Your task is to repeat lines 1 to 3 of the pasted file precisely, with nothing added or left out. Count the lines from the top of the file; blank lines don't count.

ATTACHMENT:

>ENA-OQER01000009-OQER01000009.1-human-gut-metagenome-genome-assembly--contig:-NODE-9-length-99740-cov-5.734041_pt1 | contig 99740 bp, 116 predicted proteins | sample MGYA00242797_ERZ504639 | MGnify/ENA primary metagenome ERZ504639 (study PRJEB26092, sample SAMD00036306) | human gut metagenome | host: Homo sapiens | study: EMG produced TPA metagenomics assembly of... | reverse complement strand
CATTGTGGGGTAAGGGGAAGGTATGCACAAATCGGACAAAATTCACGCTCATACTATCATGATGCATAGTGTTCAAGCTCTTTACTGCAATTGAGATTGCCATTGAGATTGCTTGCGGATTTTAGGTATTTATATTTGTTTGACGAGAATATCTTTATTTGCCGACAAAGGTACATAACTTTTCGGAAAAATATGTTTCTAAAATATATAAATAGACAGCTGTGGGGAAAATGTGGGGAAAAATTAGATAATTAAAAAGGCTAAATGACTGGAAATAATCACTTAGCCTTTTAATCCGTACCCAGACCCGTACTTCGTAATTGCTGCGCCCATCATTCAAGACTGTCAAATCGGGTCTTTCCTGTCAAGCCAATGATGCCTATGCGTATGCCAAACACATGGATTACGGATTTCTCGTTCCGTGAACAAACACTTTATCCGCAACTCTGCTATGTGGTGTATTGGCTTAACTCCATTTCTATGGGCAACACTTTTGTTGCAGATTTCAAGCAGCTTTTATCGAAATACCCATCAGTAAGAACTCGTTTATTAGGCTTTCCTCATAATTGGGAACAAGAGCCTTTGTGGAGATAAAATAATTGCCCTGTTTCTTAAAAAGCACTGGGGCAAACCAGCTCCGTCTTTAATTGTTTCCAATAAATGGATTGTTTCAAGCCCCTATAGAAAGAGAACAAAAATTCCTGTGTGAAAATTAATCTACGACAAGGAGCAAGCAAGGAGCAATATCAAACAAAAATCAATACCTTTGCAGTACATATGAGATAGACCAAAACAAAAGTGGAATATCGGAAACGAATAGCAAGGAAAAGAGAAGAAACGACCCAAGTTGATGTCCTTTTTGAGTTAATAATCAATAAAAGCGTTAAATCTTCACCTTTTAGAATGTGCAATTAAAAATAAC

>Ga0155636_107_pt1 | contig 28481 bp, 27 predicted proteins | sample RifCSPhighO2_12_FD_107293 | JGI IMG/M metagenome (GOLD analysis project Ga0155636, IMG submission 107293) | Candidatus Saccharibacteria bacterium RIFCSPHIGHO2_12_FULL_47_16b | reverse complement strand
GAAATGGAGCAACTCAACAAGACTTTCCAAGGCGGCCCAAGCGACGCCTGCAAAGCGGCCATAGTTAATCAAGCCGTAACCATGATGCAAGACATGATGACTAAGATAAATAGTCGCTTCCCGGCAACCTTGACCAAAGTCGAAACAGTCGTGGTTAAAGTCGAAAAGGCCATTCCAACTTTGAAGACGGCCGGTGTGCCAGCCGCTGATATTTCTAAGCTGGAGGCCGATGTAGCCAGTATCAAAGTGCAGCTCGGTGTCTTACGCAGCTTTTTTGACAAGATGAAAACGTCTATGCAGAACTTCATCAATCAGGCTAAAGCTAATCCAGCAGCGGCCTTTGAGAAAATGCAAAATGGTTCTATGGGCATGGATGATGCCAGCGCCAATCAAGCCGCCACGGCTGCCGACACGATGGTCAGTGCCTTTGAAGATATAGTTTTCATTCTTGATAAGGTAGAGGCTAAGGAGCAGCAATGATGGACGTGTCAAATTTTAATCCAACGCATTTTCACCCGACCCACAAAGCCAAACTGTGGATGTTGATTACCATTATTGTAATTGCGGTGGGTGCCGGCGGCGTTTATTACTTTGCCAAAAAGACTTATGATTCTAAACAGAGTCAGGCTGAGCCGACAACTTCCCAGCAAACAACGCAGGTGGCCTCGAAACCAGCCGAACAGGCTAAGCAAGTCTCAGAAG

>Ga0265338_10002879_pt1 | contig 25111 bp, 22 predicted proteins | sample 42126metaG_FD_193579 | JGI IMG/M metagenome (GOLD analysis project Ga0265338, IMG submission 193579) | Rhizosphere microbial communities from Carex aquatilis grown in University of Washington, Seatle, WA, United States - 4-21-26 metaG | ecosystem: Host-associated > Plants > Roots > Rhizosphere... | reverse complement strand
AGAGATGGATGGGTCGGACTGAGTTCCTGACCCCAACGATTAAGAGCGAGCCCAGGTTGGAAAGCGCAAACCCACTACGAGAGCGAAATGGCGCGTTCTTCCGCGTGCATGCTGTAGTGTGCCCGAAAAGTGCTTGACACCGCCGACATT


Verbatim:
>ENA-OQER01000009-OQER01000009.1-human-gut-metagenome-genome-assembly--contig:-NODE-9-length-99740-cov-5.734041_pt1 | contig 99740 bp, 116 predicted proteins | sample MGYA00242797_ERZ504639 | MGnify/ENA primary metagenome ERZ504639 (study PRJEB26092, sample SAMD00036306) | human gut metagenome | host: Homo sapiens | study: EMG produced TPA metagenomics assembly of... | reverse complement strand
CATTGTGGGGTAAGGGGAAGGTATGCACAAATCGGACAAAATTCACGCTCATACTATCATGATGCATAGTGTTCAAGCTCTTTACTGCAATTGAGATTGCCATTGAGATTGCTTGCGGATTTTAGGTATTTATATTTGTTTGACGAGAATATCTTTATTTGCCGACAAAGGTACATAACTTTTCGGAAAAATATGTTTCTAAAATATATAAATAGACAGCTGTGGGGAAAATGTGGGGAAAAATTAGATAATTAAAAAGGCTAAATGACTGGAAATAATCACTTAGCCTTTTAATCCGTACCCAGACCCGTACTTCGTAATTGCTGCGCCCATCATTCAAGACTGTCAAATCGGGTCTTTCCTGTCAAGCCAATGATGCCTATGCGTATGCCAAACACATGGATTACGGATTTCTCGTTCCGTGAACAAACACTTTATCCGCAACTCTGCTATGTGGTGTATTGGCTTAACTCCATTTCTATGGGCAACACTTTTGTTGCAGATTTCAAGCAGCTTTTATCGAAATACCCATCAGTAAGAACTCGTTTATTAGGCTTTCCTCATAATTGGGAACAAGAGCCTTTGTGGAGATAAAATAATTGCCCTGTTTCTTAAAAAGCACTGGGGCAAACCAGCTCCGTCTTTAATTGTTTCCAATAAATGGATTGTTTCAAGCCCCTATAGAAAGAGAACAAAAATTCCTGTGTGAAAATTAATCTACGACAAGGAGCAAGCAAGGAGCAATATCAAACAAAAATCAATACCTTTGCAGTACATATGAGATAGACCAAAACAAAAGTGGAATATCGGAAACGAATAGCAAGGAAAAGAGAAGAAACGACCCAAGTTGATGTCCTTTTTGAGTTAATAATCAATAAAAGCGTTAAATCTTCACCTTTTAGAATGTGCAATTAAAAATAAC

>Ga0155636_107_pt1 | contig 28481 bp, 27 predicted proteins | sample RifCSPhighO2_12_FD_107293 | JGI IMG/M metagenome (GOLD analysis project Ga0155636, IMG submission 107293) | Candidatus Saccharibacteria bacterium RIFCSPHIGHO2_12_FULL_47_16b | reverse complement strand